* phishing: an attempt to illicitly obtain the victim's ID and password on a bogus Web page to which the victim is guided through a doctored e-mail that looks like from a legitimate Web service or an existing company (e.g., financial institution).

(4) Damage Instance

[Spoofing]

(i)My Web-based e-mail service was logged in an unauthorized manner and my account deleted
    <Instance>
  • –All of sudden, I became unable to log into the Web-based e-mail service which I had been using regularly.
  • –When I contacted the service provider, I was told that a third party had logged into it and performed "ID deletion".
  • –I think my password had been stolen, but I wonder how?

[Intrusion]

(ii)Damages thought to have been caused by "Gumblar"
<Instance>
  • –When I accessed my company's homepage, a virus alert was issued by the antivirus software.
  • –Upon investigating the Website's contents, I found in the HTML source code a script that guides a site visitor to a malicious site.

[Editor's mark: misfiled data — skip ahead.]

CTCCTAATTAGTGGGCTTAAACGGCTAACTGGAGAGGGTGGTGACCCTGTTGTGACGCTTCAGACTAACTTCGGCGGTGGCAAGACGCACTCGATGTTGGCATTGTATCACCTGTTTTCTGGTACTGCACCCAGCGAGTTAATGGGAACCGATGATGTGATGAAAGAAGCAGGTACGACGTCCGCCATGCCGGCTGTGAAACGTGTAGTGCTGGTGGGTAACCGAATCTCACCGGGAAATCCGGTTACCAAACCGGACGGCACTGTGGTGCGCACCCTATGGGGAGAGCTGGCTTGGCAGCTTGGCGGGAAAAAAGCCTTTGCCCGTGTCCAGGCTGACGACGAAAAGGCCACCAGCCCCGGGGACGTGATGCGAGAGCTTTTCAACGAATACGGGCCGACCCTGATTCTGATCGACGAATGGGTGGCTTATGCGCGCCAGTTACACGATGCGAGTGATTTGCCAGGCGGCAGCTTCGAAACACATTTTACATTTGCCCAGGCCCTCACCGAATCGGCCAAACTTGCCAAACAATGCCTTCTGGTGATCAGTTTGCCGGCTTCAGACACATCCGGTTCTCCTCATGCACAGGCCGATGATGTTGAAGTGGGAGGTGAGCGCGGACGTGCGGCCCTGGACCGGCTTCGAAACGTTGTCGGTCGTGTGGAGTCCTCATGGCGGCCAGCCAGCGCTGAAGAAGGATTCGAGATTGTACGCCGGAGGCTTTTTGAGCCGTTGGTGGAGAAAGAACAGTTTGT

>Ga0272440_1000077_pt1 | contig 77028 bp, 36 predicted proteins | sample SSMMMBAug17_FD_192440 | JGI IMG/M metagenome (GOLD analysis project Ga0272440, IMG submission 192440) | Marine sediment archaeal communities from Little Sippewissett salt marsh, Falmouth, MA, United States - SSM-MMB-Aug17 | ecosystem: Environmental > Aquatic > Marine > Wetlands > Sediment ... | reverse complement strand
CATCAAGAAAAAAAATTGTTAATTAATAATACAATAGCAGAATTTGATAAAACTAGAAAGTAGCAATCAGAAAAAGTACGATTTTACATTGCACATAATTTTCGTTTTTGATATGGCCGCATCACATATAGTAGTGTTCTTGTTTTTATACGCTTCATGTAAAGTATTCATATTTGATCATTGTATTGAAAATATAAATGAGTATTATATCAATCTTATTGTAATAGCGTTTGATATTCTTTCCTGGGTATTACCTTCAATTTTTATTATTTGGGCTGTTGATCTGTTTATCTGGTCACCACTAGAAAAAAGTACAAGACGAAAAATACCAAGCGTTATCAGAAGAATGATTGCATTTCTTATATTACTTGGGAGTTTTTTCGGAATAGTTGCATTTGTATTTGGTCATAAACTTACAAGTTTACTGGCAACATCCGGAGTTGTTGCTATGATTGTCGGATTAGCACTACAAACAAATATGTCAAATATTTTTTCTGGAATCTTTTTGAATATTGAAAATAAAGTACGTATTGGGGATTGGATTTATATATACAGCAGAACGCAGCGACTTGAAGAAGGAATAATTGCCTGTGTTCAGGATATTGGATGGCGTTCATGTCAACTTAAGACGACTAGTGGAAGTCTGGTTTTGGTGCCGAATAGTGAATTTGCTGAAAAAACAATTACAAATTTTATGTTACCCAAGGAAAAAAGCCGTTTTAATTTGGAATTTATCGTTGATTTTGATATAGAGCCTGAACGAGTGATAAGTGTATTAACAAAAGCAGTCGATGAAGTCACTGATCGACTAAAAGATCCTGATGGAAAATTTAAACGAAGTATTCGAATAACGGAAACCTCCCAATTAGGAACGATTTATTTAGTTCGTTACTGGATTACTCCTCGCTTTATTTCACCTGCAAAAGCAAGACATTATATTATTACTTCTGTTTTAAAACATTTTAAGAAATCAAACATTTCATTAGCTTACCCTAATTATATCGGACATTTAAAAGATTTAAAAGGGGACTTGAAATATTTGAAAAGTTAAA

• –Immediately I changed my ftp password. As a future measure, I restricted IP addresses from which ftp connection can be established.

IV. Unauthorized Computer Access Consulted

The total number of consultations in May was 1,640. 519 of which were related to "One-Click Billing" (compared to 455 in April); 3 to "Fake Security Software" (compared to 6 in April); 5 to "Winny" (compared to 13 in April); 8 to "A Suspicious E-Mail Sent to a Specific Organization to Collect Specific Information/Data" (compared to 1 in April)

Table 4-1: Total Number of Consultations Handled by IPA over the Past Six Months
  Dec.'10 Jan.'11 Feb. Mar. Apr. May
Total 1,536 1,463 1,521 1,723 1,608 1,640
  Automatic Response System 954 892 892 1,106 997 950
Telephone 531 499 570 551 555 620
e-mail 49 64 53 58 50 62
Fax, Others 2 8 6 8 6 8